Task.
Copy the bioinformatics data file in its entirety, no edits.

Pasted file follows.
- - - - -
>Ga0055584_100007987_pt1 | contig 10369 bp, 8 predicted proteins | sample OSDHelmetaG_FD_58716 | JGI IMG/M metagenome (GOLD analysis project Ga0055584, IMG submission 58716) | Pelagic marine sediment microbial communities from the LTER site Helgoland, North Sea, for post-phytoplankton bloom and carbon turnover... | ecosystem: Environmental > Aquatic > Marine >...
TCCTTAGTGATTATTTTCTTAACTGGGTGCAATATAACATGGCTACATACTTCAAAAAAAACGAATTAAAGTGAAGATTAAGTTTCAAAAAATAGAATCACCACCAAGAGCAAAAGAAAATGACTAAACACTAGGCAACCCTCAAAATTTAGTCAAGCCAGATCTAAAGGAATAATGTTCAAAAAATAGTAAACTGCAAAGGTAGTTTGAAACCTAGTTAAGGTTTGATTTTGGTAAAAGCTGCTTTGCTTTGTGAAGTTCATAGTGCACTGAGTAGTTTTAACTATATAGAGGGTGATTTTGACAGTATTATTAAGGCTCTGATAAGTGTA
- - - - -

>Ga0055584_100007987_pt1 | contig 10369 bp, 8 predicted proteins | sample OSDHelmetaG_FD_58716 | JGI IMG/M metagenome (GOLD analysis project Ga0055584, IMG submission 58716) | Pelagic marine sediment microbial communities from the LTER site Helgoland, North Sea, for post-phytoplankton bloom and carbon turnover... | ecosystem: Environmental > Aquatic > Marine >...
TCCTTAGTGATTATTTTCTTAACTGGGTGCAATATAACATGGCTACATACTTCAAAAAAAACGAATTAAAGTGAAGATTAAGTTTCAAAAAATAGAATCACCACCAAGAGCAAAAGAAAATGACTAAACACTAGGCAACCCTCAAAATTTAGTCAAGCCAGATCTAAAGGAATAATGTTCAAAAAATAGTAAACTGCAAAGGTAGTTTGAAACCTAGTTAAGGTTTGATTTTGGTAAAAGCTGCTTTGCTTTGTGAAGTTCATAGTGCACTGAGTAGTTTTAACTATATAGAGGGTGATTTTGACAGTATTATTAAGGCTCTGATAAGTGTA